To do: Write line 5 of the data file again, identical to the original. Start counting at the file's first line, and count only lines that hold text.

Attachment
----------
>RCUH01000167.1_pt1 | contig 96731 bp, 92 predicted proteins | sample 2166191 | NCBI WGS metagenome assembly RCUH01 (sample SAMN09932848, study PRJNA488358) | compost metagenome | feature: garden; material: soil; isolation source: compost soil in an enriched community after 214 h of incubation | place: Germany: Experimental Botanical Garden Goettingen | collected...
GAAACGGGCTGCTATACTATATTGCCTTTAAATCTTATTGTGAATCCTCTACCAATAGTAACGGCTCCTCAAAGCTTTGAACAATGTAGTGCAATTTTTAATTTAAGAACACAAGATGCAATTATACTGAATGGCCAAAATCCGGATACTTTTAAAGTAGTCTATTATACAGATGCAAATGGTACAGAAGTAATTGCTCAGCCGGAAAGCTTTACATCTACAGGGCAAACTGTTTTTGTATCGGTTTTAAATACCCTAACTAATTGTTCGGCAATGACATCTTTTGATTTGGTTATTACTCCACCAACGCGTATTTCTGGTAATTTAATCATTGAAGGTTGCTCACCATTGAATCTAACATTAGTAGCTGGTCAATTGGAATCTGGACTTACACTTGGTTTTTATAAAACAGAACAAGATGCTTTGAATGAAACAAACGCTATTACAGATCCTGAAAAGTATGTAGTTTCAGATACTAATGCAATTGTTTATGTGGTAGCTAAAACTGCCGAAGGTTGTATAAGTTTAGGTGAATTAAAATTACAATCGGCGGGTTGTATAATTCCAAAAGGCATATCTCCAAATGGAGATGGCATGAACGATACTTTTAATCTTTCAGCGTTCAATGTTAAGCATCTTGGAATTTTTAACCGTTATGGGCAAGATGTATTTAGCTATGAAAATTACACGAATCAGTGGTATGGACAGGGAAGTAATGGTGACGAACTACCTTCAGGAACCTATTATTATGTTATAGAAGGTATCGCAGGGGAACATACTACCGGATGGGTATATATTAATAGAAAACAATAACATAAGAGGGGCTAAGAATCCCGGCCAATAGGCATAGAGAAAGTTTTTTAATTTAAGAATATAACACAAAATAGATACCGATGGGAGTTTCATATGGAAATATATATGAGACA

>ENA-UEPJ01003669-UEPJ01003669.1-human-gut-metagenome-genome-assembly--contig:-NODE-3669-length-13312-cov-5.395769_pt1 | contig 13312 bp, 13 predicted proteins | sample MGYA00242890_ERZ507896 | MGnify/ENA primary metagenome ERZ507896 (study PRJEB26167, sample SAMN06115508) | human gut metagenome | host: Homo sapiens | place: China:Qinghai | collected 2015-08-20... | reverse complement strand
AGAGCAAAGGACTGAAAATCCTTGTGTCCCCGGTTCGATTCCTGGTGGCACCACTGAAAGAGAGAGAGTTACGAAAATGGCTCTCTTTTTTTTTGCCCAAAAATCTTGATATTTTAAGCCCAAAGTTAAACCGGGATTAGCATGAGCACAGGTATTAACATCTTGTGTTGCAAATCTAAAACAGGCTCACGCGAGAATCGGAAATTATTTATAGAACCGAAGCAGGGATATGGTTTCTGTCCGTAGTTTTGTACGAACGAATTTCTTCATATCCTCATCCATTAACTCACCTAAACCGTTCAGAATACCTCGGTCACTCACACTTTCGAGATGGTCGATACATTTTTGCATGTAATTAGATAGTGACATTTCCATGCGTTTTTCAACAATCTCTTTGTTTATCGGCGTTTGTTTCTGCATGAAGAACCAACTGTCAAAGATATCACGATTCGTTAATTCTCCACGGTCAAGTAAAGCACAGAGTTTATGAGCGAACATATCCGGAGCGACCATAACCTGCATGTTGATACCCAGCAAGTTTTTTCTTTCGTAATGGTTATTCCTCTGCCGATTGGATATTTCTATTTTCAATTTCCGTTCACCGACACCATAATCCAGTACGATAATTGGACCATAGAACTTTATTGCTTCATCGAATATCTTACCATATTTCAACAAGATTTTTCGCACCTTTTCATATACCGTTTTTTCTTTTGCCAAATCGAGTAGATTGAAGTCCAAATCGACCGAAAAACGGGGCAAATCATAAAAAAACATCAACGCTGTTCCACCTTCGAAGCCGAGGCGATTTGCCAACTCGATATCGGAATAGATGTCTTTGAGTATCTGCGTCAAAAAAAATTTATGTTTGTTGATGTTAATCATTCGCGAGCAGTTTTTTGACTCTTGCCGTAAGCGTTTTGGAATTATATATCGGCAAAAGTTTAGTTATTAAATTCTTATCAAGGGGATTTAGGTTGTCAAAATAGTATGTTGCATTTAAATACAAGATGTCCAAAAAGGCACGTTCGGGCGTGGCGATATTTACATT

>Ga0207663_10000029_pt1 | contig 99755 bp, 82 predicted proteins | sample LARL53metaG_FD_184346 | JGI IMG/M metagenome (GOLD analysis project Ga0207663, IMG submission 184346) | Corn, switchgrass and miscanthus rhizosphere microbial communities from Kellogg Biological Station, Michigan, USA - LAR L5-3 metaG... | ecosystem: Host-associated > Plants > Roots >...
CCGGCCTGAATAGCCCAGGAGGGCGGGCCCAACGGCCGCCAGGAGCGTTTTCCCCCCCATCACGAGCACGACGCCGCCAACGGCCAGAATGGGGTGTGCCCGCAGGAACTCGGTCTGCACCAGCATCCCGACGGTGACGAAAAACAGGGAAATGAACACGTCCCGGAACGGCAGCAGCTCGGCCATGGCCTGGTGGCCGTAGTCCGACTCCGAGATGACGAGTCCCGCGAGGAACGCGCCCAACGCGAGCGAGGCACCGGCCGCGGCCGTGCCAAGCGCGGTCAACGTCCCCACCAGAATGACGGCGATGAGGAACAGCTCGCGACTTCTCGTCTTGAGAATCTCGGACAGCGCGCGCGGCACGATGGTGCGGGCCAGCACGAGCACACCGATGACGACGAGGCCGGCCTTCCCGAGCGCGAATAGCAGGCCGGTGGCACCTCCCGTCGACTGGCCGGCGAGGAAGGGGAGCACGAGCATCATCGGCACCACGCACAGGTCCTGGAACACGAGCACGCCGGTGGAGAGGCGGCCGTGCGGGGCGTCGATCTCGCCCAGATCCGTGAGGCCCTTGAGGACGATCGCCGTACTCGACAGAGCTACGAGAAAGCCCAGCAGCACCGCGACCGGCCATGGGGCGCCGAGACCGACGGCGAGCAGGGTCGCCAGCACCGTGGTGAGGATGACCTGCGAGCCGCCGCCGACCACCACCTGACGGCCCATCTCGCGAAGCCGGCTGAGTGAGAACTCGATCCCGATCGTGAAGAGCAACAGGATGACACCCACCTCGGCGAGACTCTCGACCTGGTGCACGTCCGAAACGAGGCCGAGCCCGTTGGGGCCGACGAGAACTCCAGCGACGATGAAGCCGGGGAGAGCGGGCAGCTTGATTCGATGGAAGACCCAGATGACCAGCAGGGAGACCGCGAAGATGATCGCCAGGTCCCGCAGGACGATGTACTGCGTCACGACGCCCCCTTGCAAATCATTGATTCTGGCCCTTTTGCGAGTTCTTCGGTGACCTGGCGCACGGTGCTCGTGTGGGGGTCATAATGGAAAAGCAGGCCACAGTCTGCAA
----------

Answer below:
>Ga0207663_10000029_pt1 | contig 99755 bp, 82 predicted proteins | sample LARL53metaG_FD_184346 | JGI IMG/M metagenome (GOLD analysis project Ga0207663, IMG submission 184346) | Corn, switchgrass and miscanthus rhizosphere microbial communities from Kellogg Biological Station, Michigan, USA - LAR L5-3 metaG... | ecosystem: Host-associated > Plants > Roots >...